Cleveland, 1942

They played by the lake, their tops guyed out on the lot by Municipal Stadium. The Indians were on the road, and healthy crowds turned out for the big show. Only the Pennsy tracks ran between them and the shore, fenced them in along the bluffs. All day a breeze off the water snapped the flags of the big top.

It was August and hot. It was the first summer of the war and already they were short of men. Their owner John Ringling North had scaled back to a four-pole big top from the traditional six, but layout superintendent Leonard Aylesworth still had to recruit neighborhood kids to help his men erect the tents.

They were always late that summer; the engines they relied on to pull their trains were needed for the war. The Office of Defense Transportation decided when they went and how they got there—a problem only made worse by the oversized flatcars they used to haul their wagons. The curves on some routes were too tight and there were delays, hours spent stalled on sidings to let troop and munitions trains through. The jumps between cities took too long, and then setting up was slow, and the matinees got pushed back.

On top of that, the man who usually oversaw all these logistics, general manager George Washington Smith, was gone, off to the Army's War Show, an open-air mock-battle pageant designed to sell victory bonds by displaying the tanks and planes and howitzers the country was subsidizing.

Still, Ringling Bros. and Barnum & Bailey Combined Shows made their dates. Blowing a show was bad luck, and they'd had enough of that already. There was serious money to be made. War plants were running three shifts and everyone had a fat paycheck, not like a few years ago. Just two railroad shows had survived the Depression, and the Cole Brothers only remotely rivaled Big Bertha.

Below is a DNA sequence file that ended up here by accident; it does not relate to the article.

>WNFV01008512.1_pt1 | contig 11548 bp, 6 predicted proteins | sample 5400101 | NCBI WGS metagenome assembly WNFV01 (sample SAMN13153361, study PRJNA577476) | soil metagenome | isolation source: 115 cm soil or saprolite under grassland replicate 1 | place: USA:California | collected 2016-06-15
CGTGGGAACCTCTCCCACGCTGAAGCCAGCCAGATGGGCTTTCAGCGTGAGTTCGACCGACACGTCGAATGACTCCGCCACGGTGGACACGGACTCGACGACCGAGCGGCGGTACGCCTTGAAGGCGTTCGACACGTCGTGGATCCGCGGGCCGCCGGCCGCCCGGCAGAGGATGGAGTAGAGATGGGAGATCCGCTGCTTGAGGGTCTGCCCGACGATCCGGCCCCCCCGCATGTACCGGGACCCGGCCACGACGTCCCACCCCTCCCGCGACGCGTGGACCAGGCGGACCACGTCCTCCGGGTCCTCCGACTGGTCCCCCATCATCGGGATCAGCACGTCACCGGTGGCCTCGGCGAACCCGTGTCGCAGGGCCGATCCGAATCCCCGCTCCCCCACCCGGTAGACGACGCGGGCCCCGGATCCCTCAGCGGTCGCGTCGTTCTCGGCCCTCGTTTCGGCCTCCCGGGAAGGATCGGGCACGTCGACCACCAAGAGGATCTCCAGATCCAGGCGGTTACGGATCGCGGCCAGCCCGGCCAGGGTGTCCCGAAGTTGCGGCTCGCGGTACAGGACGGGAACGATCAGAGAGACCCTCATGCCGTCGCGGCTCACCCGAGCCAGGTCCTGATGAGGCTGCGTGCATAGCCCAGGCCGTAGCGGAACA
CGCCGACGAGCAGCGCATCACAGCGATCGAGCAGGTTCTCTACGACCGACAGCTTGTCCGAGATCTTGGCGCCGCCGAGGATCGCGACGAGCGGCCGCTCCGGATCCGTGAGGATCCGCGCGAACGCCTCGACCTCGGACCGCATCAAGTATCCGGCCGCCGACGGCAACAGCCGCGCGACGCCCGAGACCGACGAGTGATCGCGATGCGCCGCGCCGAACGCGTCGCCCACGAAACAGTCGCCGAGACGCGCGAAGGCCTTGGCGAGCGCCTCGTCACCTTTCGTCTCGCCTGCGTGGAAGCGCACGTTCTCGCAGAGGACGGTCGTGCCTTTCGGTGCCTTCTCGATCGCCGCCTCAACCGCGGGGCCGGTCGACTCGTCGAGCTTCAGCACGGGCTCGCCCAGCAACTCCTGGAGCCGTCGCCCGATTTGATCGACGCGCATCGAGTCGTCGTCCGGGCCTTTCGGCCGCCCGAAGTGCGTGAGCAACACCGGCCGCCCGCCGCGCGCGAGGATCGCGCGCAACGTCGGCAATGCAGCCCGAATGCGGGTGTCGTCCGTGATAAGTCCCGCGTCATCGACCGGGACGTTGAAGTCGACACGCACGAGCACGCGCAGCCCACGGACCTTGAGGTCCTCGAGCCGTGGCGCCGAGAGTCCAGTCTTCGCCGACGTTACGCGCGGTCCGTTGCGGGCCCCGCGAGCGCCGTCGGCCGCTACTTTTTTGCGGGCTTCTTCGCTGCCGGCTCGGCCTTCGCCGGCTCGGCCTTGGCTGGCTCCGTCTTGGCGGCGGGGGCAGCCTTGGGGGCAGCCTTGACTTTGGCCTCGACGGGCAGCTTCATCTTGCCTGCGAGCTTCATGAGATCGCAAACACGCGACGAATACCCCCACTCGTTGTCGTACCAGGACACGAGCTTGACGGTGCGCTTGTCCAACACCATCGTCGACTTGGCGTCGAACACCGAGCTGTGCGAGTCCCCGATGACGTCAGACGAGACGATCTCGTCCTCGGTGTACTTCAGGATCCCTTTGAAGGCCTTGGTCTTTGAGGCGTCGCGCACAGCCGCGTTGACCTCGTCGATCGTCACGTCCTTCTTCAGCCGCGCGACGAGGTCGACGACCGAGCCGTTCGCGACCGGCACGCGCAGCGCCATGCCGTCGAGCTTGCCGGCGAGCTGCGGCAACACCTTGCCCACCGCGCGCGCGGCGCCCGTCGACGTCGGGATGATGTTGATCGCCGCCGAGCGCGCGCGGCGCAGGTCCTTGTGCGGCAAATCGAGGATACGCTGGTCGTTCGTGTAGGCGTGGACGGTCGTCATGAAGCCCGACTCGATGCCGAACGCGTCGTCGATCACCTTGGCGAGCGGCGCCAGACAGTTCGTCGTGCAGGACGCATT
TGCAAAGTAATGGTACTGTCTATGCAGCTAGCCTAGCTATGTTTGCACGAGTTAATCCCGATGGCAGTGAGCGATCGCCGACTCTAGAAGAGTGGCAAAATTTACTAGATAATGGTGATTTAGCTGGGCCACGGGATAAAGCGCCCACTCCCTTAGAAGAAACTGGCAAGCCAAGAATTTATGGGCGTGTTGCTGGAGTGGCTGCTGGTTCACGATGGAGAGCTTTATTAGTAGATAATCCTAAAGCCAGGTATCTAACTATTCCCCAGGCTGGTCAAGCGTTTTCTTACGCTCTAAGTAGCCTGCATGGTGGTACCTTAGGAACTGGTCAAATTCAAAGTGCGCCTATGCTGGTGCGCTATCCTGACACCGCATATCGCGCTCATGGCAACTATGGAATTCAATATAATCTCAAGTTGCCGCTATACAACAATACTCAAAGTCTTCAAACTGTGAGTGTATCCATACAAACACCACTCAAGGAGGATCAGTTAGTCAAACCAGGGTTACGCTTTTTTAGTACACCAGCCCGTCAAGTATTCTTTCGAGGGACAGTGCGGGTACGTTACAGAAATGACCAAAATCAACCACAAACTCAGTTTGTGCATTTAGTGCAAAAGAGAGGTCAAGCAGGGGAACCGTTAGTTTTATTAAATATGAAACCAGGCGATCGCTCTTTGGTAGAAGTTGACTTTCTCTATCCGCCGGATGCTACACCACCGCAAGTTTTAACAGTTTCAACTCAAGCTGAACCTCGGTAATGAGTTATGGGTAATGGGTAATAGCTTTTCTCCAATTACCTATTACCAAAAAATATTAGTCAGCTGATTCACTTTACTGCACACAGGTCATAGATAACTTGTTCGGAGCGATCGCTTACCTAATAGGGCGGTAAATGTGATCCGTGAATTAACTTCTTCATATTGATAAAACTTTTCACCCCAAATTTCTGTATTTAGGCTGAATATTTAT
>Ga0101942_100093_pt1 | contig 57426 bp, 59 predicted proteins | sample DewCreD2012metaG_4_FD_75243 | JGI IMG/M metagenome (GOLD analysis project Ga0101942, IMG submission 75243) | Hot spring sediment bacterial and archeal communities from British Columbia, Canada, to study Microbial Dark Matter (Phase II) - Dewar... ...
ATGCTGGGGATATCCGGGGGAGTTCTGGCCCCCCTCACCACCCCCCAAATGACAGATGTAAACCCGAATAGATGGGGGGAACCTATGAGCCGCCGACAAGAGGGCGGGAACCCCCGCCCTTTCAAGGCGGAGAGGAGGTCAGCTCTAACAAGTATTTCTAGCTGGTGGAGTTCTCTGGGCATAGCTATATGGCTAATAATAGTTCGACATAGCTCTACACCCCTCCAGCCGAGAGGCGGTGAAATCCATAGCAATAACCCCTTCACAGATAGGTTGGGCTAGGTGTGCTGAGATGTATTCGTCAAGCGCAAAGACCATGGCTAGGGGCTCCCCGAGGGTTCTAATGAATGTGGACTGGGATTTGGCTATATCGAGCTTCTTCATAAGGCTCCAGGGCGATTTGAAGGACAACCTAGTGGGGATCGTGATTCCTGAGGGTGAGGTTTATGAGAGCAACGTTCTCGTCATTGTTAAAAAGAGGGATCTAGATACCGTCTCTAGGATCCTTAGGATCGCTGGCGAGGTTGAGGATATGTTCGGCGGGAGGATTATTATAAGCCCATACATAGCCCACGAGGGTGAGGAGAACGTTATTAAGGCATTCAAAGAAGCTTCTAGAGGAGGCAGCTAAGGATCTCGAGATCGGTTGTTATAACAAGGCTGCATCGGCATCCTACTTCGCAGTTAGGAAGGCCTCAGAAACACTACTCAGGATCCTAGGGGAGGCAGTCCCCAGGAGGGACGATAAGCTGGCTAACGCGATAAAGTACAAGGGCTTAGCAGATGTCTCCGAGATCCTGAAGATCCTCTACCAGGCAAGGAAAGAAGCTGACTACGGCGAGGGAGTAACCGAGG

This was still the Greatest Show on Earth, with its tradition and glitter, a new elephant ballet scored by Stravinsky and choreographed by Balanchine, and stars like Emmett Kelly and Alfred Court, the Wallendas and the Cristianis and the Flying Concellos, even menagerie draws like Gargantua the giant gorilla and his bride M'Toto, who did nothing but loll around in their air-conditioned cages until it was time for their twice-a-day staged wedding. One hundred clowns, the posters boasted, one thousand animals.

People came out to see them and forget the war, if only for a moment. There was a promotion where if you bought a bond you got a free grandstand ticket, and the show this year was decidedly patriotic, the big spectacle or “spec” a celebration of American holidays, the finale of the closing spec capped by the unfurling of four huge portraits of President Roosevelt. Servicemen in uniform were admitted free.

The '42 show had done well so far, opening strong in Madison Square Garden, following that with a good run at Boston Garden, then dipping down south to Baltimore to open under canvas. They played packed houses all the way up the eastern seaboard—Hartford was especially good, with Colt's Firearms and United Aircraft there—before turning inland across upstate New York. In Syracuse they played a straw matinee, the overflow crowd sitting on the ground, and then a turnaway that night, the big top so full even John Carson's opportunistic crew of ushers couldn't shoehorn one more rube in. Sellouts in Schenectady and Utica, a big house in Buffalo, but then when they hit Pittsburgh it rained.